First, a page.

The First Black Woman on the Supreme Court

Weeks after Biden’s nomination, the nation officially hails Jackson as the 116th justice.

By: Yasmine Abdeldayem

Reuters | President Biden and Judge Jackson rejoice in the Roosevelt Room as the confirmation unfolds on screen.

On April 7, Judge Ketanji Brown Jackson was confirmed to the Supreme Court, making her the first black woman in U.S. history to join the ranks of the high court.

A 53-47 vote in the Senate propelled Judge Jackson’s confirmation. 50 votes were constituted by the entirety of the Democratic caucus. 

Only three Republican senators extended their support to the judicial nominee as the vote was called: Susan Collins of Maine, Lisa Murkowski of Alaska and Mitt Romney of Utah. 

Although Vice President Kamala Harris would have served as the tie-breaking vote in favor of Judge Jackson, officials like Senator Dick Durbin of Illinois had still hoped to see a bipartisan vote for this momentous occasion. 

The lack of Republican support comes as no surprise. Since Judge Jackson’s hearings began on March 21, the GOP has carried out a heated effort to frame her as a radical leftwing activist who sympathizes with criminals, rather than victims. 

On the third day of hearings, Senator Ted Cruz used his ten-minute opening statement to discuss children’s books on a reading list at a private school that one of Judge Jackson’s daughters attends. 

He had proceeded to ask whether she believed that “babies are racist” and, furthering his specific series of hypotheticals, if he could feasibly sue Harvard were he to “decide [he] was an Asian man.” 

Senator Josh Hawley had also led questioning regarding Judge Jackson’s rulings in child pornography cases, rooted in the concern that the sentences granted to felons in seven discussed cases were too lenient.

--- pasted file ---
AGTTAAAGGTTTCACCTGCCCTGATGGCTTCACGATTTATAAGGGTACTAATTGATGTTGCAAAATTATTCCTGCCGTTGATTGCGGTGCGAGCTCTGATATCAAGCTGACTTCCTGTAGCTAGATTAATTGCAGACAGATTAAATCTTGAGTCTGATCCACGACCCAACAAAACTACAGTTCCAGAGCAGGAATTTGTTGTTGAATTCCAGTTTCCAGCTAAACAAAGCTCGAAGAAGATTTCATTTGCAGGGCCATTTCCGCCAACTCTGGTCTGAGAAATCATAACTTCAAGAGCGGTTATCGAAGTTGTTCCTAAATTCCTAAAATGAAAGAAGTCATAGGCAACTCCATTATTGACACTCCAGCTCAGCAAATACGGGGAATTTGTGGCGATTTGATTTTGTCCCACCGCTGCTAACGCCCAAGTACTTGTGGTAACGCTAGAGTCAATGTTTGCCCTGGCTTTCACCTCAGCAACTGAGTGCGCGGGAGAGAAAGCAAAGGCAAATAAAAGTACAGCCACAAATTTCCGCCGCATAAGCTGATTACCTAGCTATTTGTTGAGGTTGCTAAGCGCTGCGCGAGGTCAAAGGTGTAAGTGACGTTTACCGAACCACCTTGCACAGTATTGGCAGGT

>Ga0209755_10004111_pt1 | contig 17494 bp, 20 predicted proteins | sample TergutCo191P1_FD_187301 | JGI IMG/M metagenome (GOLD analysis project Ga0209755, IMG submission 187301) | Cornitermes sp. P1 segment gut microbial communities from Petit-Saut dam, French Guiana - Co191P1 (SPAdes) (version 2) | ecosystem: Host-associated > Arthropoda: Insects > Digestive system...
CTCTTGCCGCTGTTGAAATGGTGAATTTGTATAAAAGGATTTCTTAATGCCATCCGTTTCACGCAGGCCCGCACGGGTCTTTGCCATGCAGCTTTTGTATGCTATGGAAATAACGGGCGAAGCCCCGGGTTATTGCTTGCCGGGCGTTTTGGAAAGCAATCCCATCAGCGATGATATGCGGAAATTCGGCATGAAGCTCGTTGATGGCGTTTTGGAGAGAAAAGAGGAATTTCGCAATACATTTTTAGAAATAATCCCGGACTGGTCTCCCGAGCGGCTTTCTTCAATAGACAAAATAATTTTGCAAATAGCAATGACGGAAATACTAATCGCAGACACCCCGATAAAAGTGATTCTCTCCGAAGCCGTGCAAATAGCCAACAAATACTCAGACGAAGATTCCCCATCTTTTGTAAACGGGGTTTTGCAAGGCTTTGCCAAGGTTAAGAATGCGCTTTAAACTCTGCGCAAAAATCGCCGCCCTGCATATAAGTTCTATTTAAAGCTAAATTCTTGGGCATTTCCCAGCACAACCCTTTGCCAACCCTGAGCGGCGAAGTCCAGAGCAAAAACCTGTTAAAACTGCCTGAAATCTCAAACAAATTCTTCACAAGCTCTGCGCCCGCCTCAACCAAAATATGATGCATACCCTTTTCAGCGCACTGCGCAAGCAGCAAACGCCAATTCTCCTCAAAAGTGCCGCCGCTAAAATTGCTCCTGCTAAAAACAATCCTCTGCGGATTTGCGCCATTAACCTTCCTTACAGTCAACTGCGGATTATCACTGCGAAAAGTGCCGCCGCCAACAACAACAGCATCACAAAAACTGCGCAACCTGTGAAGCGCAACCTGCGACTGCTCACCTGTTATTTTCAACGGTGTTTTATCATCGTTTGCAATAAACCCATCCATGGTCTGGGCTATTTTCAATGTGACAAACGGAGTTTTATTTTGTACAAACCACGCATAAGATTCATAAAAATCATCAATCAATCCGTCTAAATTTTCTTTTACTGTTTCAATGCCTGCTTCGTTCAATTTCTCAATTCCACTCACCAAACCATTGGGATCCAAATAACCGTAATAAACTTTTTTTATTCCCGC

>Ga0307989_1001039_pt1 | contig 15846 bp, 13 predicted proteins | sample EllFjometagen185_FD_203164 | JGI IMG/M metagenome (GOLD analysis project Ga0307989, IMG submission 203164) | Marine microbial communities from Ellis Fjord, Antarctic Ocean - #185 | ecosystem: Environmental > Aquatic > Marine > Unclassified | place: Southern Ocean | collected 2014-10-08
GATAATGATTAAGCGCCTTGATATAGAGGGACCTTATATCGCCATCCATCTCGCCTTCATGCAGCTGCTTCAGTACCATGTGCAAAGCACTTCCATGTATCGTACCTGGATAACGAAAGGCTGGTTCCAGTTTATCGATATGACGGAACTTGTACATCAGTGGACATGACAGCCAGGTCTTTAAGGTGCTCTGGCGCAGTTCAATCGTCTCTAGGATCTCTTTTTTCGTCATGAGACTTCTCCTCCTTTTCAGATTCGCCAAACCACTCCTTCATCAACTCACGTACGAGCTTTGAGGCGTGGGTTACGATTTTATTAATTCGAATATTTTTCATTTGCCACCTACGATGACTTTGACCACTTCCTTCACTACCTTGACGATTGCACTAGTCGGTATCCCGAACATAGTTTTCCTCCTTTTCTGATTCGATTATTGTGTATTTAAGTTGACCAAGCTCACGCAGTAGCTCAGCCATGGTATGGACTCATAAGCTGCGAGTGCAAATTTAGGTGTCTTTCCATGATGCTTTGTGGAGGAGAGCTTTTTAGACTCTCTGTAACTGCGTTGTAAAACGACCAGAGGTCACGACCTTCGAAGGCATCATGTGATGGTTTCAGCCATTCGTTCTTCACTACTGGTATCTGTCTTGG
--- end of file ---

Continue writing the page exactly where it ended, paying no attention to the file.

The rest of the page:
This sentiment was echoed by Senators Lindsey Graham, Tom Cotton and Ted Cruz—all had previously voted in favor of judges who also issued sentences below prosecutor recommendations. 

Judge Jackson also reiterated that she had sent these perpetrators to jail. Graham accused her of not believing that the crime being discussed was “a bad thing”—a barbed statement that, like many others in the public hearing, Jackson dismissed with calm grace.

Amidst the repeated attempts to derail the nomination were persistent reminders of who Judge Jackson is and the extensive qualifications that she carries. 

After graduating from Harvard University and Harvard Law School, Jackson kicked off her legal career with three clerkships—one with Justice Stephen G. Breyer, who she will replace upon his retirement this summer.

Nominated by former President Obama, she served as a district court judge for the United States District Court for the District of Columbia from 2013 to 2021.

Obama had also nominated Judge Jackson to the position of Vice Chair of the U.S. Sentencing Commission in 2009. On the Commission, Jackson’s work centered on the crucial goal of maintaining a just and proportionate pattern among federal sentences. 

Since 2021, she has served as a federal judge on the United States Court of Appeals for the District of Columbia Circuit. Judge Jackson will also be the first former federal public defender to serve on the Supreme Court. 

Cheers and a standing ovation ensued on the Democrats’ side of the Senate when Harris announced that Judge Jackson was confirmed. Many Republicans walked out among the celebration. 

Meanwhile, in the White House Roosevelt Room, Jackson witnessed the results of the vote unfold alongside President Joe Biden. 

As the affirmative answer to the question the nation has been hanging on for weeks was finally delivered on screen, Jackson wore a broad, teary smile and embraced President Biden. 

Of the 115 justices that have served on the Supreme Court, 108 have been white men. As the 116th justice, Jackson will be the first black woman on the Court, the third black justice since Clarence Thomas’ appointment in 1991, and the sixth woman overall. 

“I stand on the shoulders of so many who have come before me, including Judge Constance Baker Motley, who was the first African American woman to be appointed to the federal bench,” said Jackson, during her confirmation hearing. “And like Judge Motley, I have dedicated my career to ensuring that the words engraved on the front of the Supreme Court building, equal justice under law are a reality and not just an ideal.” 

Categories: Politics

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